Animal Cognition: Proceedings of the Harry Frank Guggenheim Conference, June 2-4, 1982

By H. L. Roitblat; T. G. Bever et al. | Go to book overview

stimuli is a topic that has attracted interest in recent years (e.g., Hulse, 1978). Because patterned auditory stimuli are easy to generate with currently available electronic equipment and because such stimuli are independent of reinforcement modalities, they may prove useful in the pursuit of this interesting area (see also Chapter 11, this volume, by Hulse, Cynx, & Humpal).

Although it was once thought that animals had only a limited appreciation of past events, it is now clear that many species excel in what has come to be called "episodic" memory, memory for specific past events. And it may not be outlandish to suggest that "semantic" memory might also be considerable in some species ( D'Amato, 1977). But although animals' appreciation of the past can be formidable, their contemplation of the future seems rudimentary at best. Using performance on delay of reward and delay of punishment tasks as indices, we have argued that monkeys and other animals are poorly disposed toward developing foresightful behavior, meaning by the latter the capacity to act in terms of the future rather than the present utility of objects or events ( Cox & D'Amato, 1977; D'Amato & Cox, 1976). Where an animal's relationship to its environment requires that it act in terms of the future utility of objects or events, the appropriate mechanisms apparently have been built into the organism, e.g., hoarding, deposition of fat prior to hibernation, etc. Acting in terms of the future rather than the present utility of objects or events is something that does not come easy even for humans. Such foresightful behavior seems to depend upon our ability to imagine future scenarios, and it would be interesting to see whether, for example, we could train apes to "save for a rainy day."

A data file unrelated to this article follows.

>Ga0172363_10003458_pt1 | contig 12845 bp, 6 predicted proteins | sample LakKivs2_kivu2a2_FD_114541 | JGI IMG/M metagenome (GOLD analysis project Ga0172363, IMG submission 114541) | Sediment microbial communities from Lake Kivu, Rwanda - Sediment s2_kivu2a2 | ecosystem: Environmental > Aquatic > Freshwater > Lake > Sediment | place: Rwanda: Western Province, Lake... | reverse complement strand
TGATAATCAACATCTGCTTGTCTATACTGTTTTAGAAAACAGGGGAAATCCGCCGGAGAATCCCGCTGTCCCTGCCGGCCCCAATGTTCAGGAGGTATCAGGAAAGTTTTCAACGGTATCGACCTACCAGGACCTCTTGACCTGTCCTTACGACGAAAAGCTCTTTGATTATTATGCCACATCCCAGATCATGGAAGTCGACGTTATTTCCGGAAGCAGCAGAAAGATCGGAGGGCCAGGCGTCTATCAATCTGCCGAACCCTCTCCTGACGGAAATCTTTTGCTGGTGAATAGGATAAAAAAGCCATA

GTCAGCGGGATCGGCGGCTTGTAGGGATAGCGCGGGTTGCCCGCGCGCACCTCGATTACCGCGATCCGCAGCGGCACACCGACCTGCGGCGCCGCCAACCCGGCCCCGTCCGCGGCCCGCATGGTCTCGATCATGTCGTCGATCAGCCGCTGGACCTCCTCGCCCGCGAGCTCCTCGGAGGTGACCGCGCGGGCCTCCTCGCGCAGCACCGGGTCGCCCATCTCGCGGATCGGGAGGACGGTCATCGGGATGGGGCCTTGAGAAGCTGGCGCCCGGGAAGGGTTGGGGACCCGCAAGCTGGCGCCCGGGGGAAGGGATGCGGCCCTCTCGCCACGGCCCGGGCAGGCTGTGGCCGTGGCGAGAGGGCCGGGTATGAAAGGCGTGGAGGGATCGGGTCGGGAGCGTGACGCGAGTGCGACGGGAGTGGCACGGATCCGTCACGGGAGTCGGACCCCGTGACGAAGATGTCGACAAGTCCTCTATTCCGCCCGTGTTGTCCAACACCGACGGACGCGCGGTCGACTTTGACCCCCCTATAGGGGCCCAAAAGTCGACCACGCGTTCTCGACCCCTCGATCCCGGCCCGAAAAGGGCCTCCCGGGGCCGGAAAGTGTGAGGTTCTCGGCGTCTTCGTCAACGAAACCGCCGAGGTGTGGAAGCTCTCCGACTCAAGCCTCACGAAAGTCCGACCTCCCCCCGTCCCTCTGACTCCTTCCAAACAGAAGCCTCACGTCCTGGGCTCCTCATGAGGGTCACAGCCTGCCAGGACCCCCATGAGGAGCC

VI. SUMMARY AND CONCLUSIONS

There is a natural, and quite understandable, tendency of investigators to stress the cognitive accomplishments of the animal subjects with which they are most intimately connected. So much so, that one must be careful that reported complex cognitive processes are not "in the eyes of the beholder." (Anthropomorphism used to be the accusation.) During our 17 years of research experience with cebus monkeys, which Premack ( 1978) has referred to as the poor man's chimpanzee, we have alternated between marvelling at their cognitive accomplishments and being plunged to the depths of despair over their inability or extraordinary reluctance to learn a variety of apparently simple tasks. Over and over again, a monkey exposed to a task somewhat different from that on which it previously exhibited expert performance would perform miserably, and only after weeks or months of intensive training would the animal acquire the new task, Even when the transitions from one task to another were aided by shaping techniques, this problem often occurred. Thus, in addition to the apparent cognitive limitations mentioned above, it must be added that cebus monkeys (andother monkeys as well are not spontaneously flexible creatures. It is true that they can be taught flexibility by means of a learning-set approach, but this, too, becomes rather specific to the task at hand. Related to, and 'possibly a cause of, this inflexibility is the strong

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